By Jacki Ross
For decades, the entire food industry has complied with cross-border U.S. Food and Drug Administration (FDA), and health and safety requirements to protect all customers, regardless of where they purchase their food. That means that North American food production facilities and restaurants must adhere to the same food safety standards.
While that’s clearly a good thing, globalization and market demand have transformed food production facilities into innovative tech-driven, super-factories while restaurants have largely not kept pace. For years, many restaurants believed that point-of-sale systems and free WiFi represented the height of tech savvy-ness. The use of advanced technology and automation has generally lowered the cost of food, dramatically increasing user demand for non-home cooked meals. In fact, studies suggest that people are eating out at restaurants more than they eat at home. Yet food production’s rapid technological advancements have not translated to the restaurant industry in the same way.
Restaurants now seem more willing to experiment with technological solutions to old problems
However, a new era dawns. Innovative technology is beginning to displace hourly workers who cook food and serve guests. For example, automated ordering systems and self check-outs are now popping up everywhere from fast food places to grocery stores, and food delivery apps continue to explode in popularity. Restaurants now seem altogether more willing to experiment with technological solutions to old problems.
But what does this recent embrace of technology mean for the ever-present challenges of food safety?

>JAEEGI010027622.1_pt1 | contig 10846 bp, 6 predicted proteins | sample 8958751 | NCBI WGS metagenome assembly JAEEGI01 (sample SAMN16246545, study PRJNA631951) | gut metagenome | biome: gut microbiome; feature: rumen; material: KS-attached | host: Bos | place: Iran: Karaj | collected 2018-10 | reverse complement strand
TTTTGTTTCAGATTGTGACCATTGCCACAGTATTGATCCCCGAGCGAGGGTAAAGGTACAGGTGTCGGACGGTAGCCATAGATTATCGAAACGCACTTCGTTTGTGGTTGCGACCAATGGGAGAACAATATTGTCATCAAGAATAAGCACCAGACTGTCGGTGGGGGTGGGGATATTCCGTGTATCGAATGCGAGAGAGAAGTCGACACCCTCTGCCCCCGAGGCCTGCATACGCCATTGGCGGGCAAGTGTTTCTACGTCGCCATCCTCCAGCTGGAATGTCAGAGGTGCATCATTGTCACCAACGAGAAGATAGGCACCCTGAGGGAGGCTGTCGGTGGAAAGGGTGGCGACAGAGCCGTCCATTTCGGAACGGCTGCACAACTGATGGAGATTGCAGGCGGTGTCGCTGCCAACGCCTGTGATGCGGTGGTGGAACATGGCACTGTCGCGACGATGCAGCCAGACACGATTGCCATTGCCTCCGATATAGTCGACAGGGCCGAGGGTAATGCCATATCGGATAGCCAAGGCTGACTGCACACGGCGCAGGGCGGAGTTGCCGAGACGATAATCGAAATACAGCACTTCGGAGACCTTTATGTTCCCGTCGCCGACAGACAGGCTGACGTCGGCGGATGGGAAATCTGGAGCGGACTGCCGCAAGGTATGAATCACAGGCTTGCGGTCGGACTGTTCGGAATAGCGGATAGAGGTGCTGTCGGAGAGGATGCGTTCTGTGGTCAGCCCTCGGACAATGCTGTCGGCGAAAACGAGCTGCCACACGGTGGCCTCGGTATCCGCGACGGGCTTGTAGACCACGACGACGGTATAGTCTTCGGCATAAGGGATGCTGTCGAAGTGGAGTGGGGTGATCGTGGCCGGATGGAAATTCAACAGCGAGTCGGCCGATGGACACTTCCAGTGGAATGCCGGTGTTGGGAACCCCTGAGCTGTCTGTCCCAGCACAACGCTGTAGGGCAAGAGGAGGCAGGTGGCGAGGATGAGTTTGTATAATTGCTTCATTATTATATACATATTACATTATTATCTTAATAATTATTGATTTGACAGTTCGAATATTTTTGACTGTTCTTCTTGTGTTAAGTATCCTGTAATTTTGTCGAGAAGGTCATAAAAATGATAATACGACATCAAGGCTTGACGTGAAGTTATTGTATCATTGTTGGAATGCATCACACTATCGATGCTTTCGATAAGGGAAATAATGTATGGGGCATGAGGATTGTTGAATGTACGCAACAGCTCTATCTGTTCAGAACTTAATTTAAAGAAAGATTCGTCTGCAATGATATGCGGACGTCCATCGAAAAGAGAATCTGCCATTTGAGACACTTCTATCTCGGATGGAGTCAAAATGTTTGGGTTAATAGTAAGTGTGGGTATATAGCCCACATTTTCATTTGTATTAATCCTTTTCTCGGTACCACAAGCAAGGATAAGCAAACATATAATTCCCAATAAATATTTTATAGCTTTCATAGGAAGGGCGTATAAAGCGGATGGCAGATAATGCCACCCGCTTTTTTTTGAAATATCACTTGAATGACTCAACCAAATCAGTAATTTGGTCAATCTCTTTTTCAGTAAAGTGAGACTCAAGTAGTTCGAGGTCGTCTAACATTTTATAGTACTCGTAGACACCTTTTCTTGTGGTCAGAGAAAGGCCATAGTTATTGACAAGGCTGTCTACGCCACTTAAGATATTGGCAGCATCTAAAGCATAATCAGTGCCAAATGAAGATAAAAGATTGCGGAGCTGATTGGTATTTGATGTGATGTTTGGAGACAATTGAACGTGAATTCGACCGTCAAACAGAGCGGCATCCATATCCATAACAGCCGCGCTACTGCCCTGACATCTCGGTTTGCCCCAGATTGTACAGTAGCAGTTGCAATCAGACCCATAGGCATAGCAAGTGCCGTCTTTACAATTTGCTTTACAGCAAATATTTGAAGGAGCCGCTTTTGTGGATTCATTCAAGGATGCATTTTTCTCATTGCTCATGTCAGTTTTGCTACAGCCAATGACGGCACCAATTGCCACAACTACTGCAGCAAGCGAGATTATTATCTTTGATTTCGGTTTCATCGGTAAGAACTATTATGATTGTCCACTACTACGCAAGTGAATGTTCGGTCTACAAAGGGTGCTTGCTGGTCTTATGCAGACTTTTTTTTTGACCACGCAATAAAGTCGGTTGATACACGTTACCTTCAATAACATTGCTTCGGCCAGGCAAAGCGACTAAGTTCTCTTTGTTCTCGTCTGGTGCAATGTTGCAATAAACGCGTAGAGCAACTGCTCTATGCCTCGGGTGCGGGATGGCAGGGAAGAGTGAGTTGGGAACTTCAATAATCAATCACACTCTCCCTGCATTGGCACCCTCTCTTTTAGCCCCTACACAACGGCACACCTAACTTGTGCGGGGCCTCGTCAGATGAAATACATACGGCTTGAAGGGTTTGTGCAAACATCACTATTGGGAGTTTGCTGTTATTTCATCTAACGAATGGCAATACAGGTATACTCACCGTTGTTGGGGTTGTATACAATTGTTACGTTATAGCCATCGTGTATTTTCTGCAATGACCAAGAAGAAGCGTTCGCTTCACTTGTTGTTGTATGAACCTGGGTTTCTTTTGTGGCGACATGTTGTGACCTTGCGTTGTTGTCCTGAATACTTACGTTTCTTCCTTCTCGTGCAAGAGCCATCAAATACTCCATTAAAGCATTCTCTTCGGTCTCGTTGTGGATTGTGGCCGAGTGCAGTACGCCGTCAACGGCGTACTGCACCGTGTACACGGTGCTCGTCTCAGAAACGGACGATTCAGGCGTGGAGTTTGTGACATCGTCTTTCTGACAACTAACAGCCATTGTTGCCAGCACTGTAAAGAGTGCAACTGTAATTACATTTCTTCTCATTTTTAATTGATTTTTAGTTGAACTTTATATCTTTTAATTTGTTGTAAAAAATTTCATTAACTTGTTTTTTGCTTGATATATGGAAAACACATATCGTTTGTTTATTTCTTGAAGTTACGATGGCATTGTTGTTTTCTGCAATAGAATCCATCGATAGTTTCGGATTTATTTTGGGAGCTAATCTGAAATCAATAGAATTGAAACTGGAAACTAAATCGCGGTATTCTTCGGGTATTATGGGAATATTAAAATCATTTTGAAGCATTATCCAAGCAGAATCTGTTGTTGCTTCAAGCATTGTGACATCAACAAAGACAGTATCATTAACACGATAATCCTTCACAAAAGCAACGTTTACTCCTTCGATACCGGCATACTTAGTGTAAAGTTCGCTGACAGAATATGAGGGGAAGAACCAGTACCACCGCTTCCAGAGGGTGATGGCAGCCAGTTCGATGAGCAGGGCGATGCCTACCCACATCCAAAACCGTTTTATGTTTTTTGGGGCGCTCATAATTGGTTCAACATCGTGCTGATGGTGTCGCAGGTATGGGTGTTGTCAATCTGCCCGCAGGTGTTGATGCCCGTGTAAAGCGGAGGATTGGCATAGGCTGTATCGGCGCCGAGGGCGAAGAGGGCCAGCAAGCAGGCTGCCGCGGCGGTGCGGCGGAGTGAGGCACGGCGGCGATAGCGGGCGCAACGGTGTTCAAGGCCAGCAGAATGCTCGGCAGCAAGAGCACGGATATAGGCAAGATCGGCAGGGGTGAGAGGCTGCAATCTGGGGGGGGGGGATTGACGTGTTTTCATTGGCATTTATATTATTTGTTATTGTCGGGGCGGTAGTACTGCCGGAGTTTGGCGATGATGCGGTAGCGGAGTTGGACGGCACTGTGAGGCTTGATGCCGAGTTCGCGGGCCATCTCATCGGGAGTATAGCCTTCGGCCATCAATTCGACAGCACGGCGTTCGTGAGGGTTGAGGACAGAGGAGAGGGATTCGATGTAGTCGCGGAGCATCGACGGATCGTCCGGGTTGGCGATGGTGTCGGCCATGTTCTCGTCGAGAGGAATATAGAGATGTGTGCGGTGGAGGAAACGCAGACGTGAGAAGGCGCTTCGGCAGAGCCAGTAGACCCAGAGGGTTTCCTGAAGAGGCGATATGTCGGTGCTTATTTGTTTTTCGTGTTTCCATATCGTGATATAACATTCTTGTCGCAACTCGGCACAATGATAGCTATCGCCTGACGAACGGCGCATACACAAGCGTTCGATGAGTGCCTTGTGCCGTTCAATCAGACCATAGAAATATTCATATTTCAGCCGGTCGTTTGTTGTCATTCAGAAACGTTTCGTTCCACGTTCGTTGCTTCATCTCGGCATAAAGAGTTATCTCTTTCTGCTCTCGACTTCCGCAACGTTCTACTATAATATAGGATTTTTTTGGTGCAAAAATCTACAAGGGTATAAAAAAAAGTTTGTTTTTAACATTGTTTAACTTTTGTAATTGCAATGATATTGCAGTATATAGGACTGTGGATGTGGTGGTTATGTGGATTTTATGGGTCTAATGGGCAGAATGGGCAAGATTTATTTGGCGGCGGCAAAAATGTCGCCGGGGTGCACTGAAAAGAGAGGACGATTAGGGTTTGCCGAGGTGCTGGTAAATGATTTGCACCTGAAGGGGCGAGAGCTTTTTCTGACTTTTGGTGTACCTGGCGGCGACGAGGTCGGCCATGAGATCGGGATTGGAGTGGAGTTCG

Food safety is critically important—and notoriously time-consuming. Traditionally, restaurant staff have manually checked and recorded food and appliance temperatures at regular intervals, noting them by hand in paper HAACP logs. This paperwork acts as proof of compliancy for visiting safety inspectors. In addition to its labour-intensiveness (and cost), this process is vulnerable to human error.
Luckily, many restaurants are now opting for a technological solution: automated temperature monitoring. By installing wireless temperature sensors in any appliance they wish, managers can have 24/7, real-time visibility on their kitchen. And if a fridge or warmer veers into an unsafe temperature zone, management will receive an alert, allowing them to fix the problem before food is put at risk. Plus, paperless logs mean they can pull up a report at any time on their mobile device to show safety inspectors proof of compliancy.
It bears mentioning, however, that while restaurants and food production facilities are bound by temperature-related regulations, app-based food delivery companies such as Skip the Dishes or UberEats are not. How many delivery customers are aware that food safety rules do not apply to their favourite apps? Unfortunately, until consumers demand it, these companies will not address this glaring issue. Meanwhile, restaurants are seizing the opportunity to take back control of their delivery services by promising—and ensuring—their at-home customers receive hot, safe food.
Automated temperature monitoring represents just one way that innovation can spur positive change within the food industry. As more restaurants embrace technology’s potential, they will find it easier to meet important food safety standards—and exceed their customers’ expectations.
About the Author
Jacki Ross is Director of Marketing at blueRover Inc., a food safety solutions company that helps organizations automate and digitize their food safety practices. BlueRover works with industry-leading companies in the food production, distribution, warehouse and retail markets to develop easy-to-use, efficient products designed specifically for the unique challenges of the food industry.